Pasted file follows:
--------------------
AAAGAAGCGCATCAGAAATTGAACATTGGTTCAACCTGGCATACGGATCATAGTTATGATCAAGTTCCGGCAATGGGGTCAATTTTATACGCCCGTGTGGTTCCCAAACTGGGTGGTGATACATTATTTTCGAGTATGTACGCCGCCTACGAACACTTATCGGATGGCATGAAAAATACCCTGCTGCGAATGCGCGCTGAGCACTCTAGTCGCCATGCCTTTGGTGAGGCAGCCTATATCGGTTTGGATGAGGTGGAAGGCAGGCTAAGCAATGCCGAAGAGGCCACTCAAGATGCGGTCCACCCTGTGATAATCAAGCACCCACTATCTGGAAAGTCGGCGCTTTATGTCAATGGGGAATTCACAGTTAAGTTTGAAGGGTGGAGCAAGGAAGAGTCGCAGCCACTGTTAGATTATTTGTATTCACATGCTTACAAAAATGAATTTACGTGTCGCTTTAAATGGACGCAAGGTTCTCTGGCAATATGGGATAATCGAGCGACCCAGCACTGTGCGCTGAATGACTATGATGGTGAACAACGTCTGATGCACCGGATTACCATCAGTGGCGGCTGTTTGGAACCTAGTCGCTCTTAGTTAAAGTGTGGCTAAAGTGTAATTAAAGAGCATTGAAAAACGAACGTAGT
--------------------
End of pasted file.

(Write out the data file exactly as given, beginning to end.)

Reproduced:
AAAGAAGCGCATCAGAAATTGAACATTGGTTCAACCTGGCATACGGATCATAGTTATGATCAAGTTCCGGCAATGGGGTCAATTTTATACGCCCGTGTGGTTCCCAAACTGGGTGGTGATACATTATTTTCGAGTATGTACGCCGCCTACGAACACTTATCGGATGGCATGAAAAATACCCTGCTGCGAATGCGCGCTGAGCACTCTAGTCGCCATGCCTTTGGTGAGGCAGCCTATATCGGTTTGGATGAGGTGGAAGGCAGGCTAAGCAATGCCGAAGAGGCCACTCAAGATGCGGTCCACCCTGTGATAATCAAGCACCCACTATCTGGAAAGTCGGCGCTTTATGTCAATGGGGAATTCACAGTTAAGTTTGAAGGGTGGAGCAAGGAAGAGTCGCAGCCACTGTTAGATTATTTGTATTCACATGCTTACAAAAATGAATTTACGTGTCGCTTTAAATGGACGCAAGGTTCTCTGGCAATATGGGATAATCGAGCGACCCAGCACTGTGCGCTGAATGACTATGATGGTGAACAACGTCTGATGCACCGGATTACCATCAGTGGCGGCTGTTTGGAACCTAGTCGCTCTTAGTTAAAGTGTGGCTAAAGTGTAATTAAAGAGCATTGAAAAACGAACGTAGT